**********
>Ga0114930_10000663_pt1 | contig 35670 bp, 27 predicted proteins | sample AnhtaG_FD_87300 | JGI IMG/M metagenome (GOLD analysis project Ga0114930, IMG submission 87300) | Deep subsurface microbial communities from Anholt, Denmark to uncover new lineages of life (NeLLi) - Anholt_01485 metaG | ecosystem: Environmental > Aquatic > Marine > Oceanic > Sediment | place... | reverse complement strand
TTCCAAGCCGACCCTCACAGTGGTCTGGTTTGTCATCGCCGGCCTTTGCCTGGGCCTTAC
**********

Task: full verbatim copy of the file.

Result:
>Ga0114930_10000663_pt1 | contig 35670 bp, 27 predicted proteins | sample AnhtaG_FD_87300 | JGI IMG/M metagenome (GOLD analysis project Ga0114930, IMG submission 87300) | Deep subsurface microbial communities from Anholt, Denmark to uncover new lineages of life (NeLLi) - Anholt_01485 metaG | ecosystem: Environmental > Aquatic > Marine > Oceanic > Sediment | place... | reverse complement strand
TTCCAAGCCGACCCTCACAGTGGTCTGGTTTGTCATCGCCGGCCTTTGCCTGGGCCTTAC